There is an ocean of strategies existing in the algo trading space, but what’s tough is filtering and choosing the most reliable and profitable ones out of them. In this article, we are going to build one such strategy (a mean-reversion strategy to be specific) that ticks all the boxes of a “good strategy” and backtest it on Python to analyze its results and profitability. We’ll be using EODHD’s stock tick data API accessed via the EODHD python package for effective backtesting. So without further ado, let’s dive into the article!

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The Backtesting a Mean-Reversion Strategy Description

Before moving on to the coding part, it’s essential to have a good background about the strategy we are going to build today. The strategy is a mean-reversion trading strategy which means it’s a strategy that relies on the idea that the stock price will return to its average or normal price after a certain point (usually an extreme price movement).

One of the best indicators used for analyzing mean reversions is the Relative Strength Index (RSI) indicator. We’ll be incorporating this indicator along with SMA to create our own custom mean-reversion trading strategy.

We enter the market if: the RSI 10 is lower than 30 and the market is greater than the SMA 200

We exit the market if: the RSI 10 is greater than 70 and the market is below the SMA 200

Though our strategy is barely complex and lies more on the simplistic side, it’s still a highly effective trading strategy. Now, let’s move on to the coding part to see if our strategy proves this point.

Step 1/6: Importing Packages

The first and foremost step in this process of creating a mean-reversion trading strategy is importing the required packages into the Python environment is a non-skippable step. The primary packages are going to be eodhd for extracting historical stock data, Pandas for data formatting and manipulations, and Pandas TA-Lib for calculating technical indicators. The secondary packages are going to be Math for mathematical functions, Datetime for working with dates, and Termcolor for font customization (optional).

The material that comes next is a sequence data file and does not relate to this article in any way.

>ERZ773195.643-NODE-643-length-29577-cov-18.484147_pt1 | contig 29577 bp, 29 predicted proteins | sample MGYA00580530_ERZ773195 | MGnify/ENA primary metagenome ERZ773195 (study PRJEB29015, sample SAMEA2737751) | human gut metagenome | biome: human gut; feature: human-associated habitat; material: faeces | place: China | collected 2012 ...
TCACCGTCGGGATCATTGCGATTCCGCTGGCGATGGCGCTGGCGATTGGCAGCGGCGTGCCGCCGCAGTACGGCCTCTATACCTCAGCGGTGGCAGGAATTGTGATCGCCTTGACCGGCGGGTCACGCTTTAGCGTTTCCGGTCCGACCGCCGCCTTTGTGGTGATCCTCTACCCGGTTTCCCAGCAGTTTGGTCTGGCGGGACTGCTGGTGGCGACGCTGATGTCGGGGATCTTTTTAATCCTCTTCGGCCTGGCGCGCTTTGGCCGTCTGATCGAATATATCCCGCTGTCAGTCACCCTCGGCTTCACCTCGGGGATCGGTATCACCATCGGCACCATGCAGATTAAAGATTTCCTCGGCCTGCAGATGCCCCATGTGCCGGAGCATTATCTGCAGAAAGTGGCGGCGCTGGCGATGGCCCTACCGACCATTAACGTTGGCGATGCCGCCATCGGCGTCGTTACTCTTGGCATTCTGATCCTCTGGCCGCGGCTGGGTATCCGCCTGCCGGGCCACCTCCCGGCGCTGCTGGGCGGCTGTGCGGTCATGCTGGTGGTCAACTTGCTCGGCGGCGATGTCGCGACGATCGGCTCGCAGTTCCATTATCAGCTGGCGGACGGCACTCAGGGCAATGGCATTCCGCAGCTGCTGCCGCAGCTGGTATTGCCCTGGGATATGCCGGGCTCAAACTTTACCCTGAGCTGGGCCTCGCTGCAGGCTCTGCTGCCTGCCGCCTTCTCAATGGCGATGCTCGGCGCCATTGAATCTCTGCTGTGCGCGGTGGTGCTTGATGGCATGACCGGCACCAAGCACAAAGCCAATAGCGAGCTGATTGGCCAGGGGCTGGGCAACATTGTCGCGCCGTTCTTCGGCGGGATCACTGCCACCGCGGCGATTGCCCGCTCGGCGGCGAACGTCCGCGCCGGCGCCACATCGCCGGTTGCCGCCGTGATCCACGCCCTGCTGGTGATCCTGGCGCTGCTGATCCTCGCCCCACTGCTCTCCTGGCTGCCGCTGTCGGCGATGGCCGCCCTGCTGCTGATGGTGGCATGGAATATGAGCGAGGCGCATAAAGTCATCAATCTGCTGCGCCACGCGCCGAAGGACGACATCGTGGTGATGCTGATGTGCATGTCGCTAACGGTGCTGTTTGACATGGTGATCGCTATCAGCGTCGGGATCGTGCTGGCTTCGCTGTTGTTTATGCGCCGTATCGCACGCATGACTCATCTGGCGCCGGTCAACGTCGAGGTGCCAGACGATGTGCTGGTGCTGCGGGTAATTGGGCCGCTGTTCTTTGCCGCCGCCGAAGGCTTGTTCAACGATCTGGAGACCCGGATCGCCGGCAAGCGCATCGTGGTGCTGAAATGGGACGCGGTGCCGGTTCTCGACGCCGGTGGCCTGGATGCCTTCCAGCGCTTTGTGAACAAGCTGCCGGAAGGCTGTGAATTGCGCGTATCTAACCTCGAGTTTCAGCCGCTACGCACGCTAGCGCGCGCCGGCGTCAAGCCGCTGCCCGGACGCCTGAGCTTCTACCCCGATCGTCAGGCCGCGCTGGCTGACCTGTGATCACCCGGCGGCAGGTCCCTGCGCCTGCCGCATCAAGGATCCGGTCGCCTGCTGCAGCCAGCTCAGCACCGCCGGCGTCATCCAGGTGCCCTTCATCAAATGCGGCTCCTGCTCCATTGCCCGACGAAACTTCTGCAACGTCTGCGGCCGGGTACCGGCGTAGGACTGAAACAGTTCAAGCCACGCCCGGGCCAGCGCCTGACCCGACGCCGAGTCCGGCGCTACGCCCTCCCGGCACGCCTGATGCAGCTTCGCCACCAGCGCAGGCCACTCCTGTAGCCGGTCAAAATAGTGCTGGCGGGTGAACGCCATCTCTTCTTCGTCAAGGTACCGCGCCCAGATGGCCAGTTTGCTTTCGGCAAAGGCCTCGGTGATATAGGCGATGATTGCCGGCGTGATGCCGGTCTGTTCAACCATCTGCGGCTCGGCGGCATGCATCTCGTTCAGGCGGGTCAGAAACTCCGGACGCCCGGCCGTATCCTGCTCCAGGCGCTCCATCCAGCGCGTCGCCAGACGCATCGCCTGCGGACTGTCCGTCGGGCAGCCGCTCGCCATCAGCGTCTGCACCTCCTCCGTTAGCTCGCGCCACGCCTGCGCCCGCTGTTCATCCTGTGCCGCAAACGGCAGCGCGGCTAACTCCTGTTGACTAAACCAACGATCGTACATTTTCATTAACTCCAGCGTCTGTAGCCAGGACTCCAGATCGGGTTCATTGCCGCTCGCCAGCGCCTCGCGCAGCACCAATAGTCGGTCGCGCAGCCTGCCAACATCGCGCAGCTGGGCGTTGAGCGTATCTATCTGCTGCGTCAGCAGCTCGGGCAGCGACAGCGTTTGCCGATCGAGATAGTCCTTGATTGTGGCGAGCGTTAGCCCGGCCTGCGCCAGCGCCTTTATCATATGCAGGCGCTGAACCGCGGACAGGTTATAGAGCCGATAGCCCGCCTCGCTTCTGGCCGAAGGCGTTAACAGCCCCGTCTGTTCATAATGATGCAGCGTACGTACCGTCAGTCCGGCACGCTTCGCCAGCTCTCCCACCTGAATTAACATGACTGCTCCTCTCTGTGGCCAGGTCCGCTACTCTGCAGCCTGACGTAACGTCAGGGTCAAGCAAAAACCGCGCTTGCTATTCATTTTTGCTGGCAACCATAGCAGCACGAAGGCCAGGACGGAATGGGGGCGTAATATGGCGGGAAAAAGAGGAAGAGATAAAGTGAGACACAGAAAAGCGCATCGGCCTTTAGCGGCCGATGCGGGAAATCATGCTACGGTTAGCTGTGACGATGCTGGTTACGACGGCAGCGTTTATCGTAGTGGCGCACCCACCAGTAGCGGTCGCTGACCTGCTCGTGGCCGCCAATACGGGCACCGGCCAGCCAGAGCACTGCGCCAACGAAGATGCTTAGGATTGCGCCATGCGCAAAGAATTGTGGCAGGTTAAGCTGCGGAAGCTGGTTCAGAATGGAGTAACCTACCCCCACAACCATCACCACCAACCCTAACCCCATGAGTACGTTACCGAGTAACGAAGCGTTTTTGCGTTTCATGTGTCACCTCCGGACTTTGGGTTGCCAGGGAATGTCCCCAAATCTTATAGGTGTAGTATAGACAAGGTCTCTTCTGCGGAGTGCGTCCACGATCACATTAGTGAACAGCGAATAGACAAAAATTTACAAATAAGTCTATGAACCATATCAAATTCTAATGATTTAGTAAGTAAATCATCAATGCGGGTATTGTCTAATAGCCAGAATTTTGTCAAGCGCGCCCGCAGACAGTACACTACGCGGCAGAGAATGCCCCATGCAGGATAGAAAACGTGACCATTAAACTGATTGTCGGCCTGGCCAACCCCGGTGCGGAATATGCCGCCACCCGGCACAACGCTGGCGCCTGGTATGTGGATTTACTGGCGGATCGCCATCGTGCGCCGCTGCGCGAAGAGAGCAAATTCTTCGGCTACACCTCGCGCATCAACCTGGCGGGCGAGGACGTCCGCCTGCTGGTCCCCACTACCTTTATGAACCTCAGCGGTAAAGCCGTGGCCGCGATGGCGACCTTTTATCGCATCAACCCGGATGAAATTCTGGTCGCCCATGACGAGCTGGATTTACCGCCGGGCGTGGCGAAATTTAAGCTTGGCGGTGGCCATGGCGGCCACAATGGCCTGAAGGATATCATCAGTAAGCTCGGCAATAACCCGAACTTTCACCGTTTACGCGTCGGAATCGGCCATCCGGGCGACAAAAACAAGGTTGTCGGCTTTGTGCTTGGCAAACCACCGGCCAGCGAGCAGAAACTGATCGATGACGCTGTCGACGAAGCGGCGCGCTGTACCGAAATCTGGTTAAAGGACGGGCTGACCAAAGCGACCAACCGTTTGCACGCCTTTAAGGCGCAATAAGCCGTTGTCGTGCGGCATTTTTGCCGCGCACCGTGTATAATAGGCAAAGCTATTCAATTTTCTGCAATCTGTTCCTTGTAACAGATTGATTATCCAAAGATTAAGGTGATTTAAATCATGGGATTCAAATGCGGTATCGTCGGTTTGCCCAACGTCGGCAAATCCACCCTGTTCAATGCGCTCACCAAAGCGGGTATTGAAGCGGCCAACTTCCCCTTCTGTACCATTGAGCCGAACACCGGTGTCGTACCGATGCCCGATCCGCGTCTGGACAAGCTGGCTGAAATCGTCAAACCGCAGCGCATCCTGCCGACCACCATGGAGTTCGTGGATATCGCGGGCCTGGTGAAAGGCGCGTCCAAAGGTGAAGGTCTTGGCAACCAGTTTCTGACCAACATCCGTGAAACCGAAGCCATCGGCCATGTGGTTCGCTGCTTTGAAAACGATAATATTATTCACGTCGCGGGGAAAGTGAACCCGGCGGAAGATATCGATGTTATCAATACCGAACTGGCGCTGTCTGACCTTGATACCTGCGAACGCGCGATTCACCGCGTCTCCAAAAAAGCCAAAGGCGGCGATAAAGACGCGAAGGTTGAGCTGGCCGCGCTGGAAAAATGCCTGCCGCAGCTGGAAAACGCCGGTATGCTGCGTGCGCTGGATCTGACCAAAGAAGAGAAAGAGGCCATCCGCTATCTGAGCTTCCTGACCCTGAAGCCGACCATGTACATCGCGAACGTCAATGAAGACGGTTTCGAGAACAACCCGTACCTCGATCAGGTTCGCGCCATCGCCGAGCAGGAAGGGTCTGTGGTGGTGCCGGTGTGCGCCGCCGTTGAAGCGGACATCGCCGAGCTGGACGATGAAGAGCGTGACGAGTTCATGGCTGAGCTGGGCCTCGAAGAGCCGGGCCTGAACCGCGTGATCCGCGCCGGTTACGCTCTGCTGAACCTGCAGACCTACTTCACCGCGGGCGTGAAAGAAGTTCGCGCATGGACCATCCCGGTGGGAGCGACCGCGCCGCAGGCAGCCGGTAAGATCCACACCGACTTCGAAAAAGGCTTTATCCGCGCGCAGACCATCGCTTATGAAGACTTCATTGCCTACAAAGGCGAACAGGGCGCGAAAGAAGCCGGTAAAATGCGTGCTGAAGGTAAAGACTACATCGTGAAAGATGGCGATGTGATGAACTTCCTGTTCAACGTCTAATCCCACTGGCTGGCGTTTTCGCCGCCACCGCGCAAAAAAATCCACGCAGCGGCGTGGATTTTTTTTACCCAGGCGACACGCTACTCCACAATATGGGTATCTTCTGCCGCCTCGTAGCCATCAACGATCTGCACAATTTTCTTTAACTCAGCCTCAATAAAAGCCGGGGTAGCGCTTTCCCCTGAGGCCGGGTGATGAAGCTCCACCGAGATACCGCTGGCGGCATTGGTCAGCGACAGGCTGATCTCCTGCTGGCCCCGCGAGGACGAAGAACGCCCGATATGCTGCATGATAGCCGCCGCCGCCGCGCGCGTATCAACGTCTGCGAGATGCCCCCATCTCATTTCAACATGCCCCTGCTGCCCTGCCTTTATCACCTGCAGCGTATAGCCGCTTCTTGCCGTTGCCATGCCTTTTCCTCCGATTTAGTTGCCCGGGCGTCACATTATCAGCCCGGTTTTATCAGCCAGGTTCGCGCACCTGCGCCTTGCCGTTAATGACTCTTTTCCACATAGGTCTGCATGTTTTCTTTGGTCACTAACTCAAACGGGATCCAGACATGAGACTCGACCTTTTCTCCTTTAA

import pandas as pd
from eodhd import APIClient
import pandas_ta as ta
from datetime import datetime
from termcolor import colored as cl
import math 

With the required packages imported into Python, we can proceed to fetch historical data for Tesla using EODHD’s eodhd Python library. Also, if you haven’t installed any of the imported packages, make sure to do so using the pip command in your terminal.

Step 2/6: API Key Activation

The second step in this process of creating a mean-reversion trading strategy is API key activation. It is essential to register the EODHD API key with the package in order to use its functions. If you don’t have an EODHD API key, firstly, head over to their website, then, finish the registration process to create an EODHD account, and finally, navigate to the ‘Settings’ page where you could find your secret EODHD API key. It is important to ensure that this secret API key is not revealed to anyone. You can activate the API key by following this code:


api_key = '<YOUR API KEY>'
client = APIClient(api_key)

The code is pretty simple. In the first line, we are storing the secret EODHD API key into the api_key and then in the second line, we are using the APIClient class provided by the eodhd package to activate the API key and stored the response in the client variable.

Note that you need to replace <YOUR API KEY> with your secret EODHD API key. Apart from directly storing the API key with text, there are other ways for better security such as utilizing environmental variables, and so on.

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Step 3/6: Extracting Historical Data

The third step in this process of creating a mean-reversion trading strategy is extracting the stock data. In this article, we’ll be utilizing the EODHD Stock Tick API which provides granular tick data for all US equities spanning across all exchanges. It includes current and delisted companies, encompassing approximately 80,000 tickers, and 16,000+ securities are updated daily. The total data size is approximately 10 terabytes. The dataset begins from January 1st, 2008, and is updated until the current date. The following code extracts the tick data of Apple via the eodhd package: